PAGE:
She walks ahead of me down the boat ramp barefoot, her dog George by her side. “These damn rocks aren’t always here,” she calls back to me, pointing out yet another consequence of Tropical Storm Iselle two weeks ago.
The Pohoiki Bay parking lot has been cleared of the lava rocks and rubble that washed ashore, but not the boat ramp, which is also the access for surfers and us swimmers. One of the very few such places in Puna, whose coast is mainly 20 foot lava cliffs.
It’s 8:30am and I am walking directly into the Pacific Ocean for the first time since moving to Hawaii almost five months ago. NeNe (Nay-Nay), a friend from the community farm we stayed at for two months when we first arrived, invited me when we saw each other at a farmer’s market. “Are you a good swimmer?” she’d asked. NeNe means goose and is the official bird of Hawaii, plus my new swimming buddy reminds me of Momma Goose back in Washington — knowledgeable, generous with her knowledge, she loves to dance, and she gets right to the point.
“Yes, I am,” I say. I am a good swimmer, having grown up with a community swimming pool in Texas (I was on the Afton Village Swim Team)
and vacations to rivers with treacherous and wonderful rapids. But even His Majesty warned me about swimming in the ocean, how exhausting it is. The Bearded One doesn’t enjoy swimming as much as I do. I would like to start swimming regularly.
“It’s perfect!” NeNe sings out and George swims nearby, his black poodle nostrils snorting.
The Bearded One and I go to the ocean every night now. It’s a mile walk, which I don’t want, so the Bearded One leaves and I follow in the truck 15 minutes later, park and then we walk the trail along the cliffs and drive home together.
I love the ocean. Most every place on Earth has something remarkable about it, something beautiful, something that defines it as a place. Here it is the Pacific Ocean. You breathe the salty air day in and day out, taste it on your tongue. You feel the trade winds, the sultry doldrums, the fierce hurricanes.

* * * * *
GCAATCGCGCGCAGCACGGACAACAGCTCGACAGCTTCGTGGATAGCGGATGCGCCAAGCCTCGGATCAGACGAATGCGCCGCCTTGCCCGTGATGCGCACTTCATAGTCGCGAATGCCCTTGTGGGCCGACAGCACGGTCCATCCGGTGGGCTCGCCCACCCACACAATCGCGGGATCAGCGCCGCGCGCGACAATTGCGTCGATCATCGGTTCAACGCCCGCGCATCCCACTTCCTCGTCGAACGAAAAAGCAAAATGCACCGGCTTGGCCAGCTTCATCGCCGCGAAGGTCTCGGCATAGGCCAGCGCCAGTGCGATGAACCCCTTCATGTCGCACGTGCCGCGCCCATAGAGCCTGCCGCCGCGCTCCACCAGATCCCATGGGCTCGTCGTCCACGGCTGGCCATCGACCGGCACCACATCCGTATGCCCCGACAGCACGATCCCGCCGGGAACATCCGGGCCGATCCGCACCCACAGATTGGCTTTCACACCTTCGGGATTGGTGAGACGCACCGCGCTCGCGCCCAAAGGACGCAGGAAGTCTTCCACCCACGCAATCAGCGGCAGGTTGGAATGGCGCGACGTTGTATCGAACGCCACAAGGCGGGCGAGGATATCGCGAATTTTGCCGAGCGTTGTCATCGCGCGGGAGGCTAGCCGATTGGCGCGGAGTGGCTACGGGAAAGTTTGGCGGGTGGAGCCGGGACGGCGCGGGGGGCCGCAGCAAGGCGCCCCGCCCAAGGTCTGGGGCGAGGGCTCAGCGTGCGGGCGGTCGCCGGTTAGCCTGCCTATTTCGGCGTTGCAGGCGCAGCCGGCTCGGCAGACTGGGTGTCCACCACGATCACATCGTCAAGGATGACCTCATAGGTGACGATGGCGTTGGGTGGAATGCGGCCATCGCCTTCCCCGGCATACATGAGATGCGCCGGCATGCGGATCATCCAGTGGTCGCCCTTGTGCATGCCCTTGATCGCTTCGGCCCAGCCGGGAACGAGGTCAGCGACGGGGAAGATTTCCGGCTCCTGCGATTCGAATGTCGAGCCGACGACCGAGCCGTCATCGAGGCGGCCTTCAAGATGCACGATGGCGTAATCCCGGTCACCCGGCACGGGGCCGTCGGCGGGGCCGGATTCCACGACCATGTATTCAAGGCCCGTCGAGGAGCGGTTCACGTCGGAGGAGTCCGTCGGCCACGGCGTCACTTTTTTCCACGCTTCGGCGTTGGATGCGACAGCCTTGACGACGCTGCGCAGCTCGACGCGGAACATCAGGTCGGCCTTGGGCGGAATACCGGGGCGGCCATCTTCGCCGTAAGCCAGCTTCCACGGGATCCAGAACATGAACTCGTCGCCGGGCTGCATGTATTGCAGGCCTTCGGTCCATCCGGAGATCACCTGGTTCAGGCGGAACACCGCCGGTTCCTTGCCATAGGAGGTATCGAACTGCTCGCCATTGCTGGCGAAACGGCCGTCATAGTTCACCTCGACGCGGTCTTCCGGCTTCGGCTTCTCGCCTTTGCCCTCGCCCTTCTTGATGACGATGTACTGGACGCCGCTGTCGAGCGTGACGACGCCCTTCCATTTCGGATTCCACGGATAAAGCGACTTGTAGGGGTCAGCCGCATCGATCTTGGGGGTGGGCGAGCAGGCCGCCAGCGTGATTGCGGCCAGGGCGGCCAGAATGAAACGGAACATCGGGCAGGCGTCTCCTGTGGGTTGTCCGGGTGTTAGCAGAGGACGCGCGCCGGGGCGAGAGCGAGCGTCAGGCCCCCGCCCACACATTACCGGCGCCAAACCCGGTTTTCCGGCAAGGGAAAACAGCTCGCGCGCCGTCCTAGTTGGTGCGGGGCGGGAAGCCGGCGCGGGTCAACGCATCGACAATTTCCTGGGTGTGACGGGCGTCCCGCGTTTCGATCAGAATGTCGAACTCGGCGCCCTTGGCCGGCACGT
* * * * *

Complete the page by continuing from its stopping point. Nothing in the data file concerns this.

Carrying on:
There are no boats to see, no other land. Puffy, colorful clouds layer out to the horizon for 30 miles, pinks and purples and orange, so that across the entire 180 degrees you can detect the curvature of the Earth.
We live on a speck of volcanic mountain sticking up out of these vast waters. It’s a good thing I can swim.
I sink down into the blue-green saltwater, a warm spot, then a cool spot, then a cooler spot. All kinds of forces swirl. The surface rises up around me and I ride the swell. I dog paddle. I sidestroke. Progress is slow. Surfers paddle by on their boards. My spine relaxes, I take a breath and go under.
Two days ago the Bearded One and I saw a humpback whale fluke. The tail. Out of that vast view, standing on the cliffs, the two of us were looking at the same spot at the same time and saw the enormous tail flip out of the water a hundred yards out.
And months early. A super-rare sighting right now. The earliest whales are said to come in September, most in October and November. “It’s an amazing fluke,” said the Bearded One, and we laughed.
NeNe and I tread water and keep an eye on George. We swim out to the boat breakwater and back. We talk a bit, but mainly we let the water wash through us. And then we are tired. There is an outdoor shower by the ramp, and I rinse off in my twenty-five-year-old black one-piece swimsuit with skirt.
NeNe and I chat for a bit, declare our intent to do this again soon, and say goodbye. I drive onto the Red Road and the route His Majesty ran last week in his epic trek to our house.
When I get home, the Bearded One is working on the post-storm cleanup, cutting up fallen trees and pruning others. He’s creating a playground for kids and someday grandkids — spots for swings and zip lines and he just now got an idea for the 20 foot long cedar tree skeleton, once he lops off the leaves and twigs and thin branches. A jungle gym. He gestures grandly as I approach for a look, grins and just says, “Moby Dick.”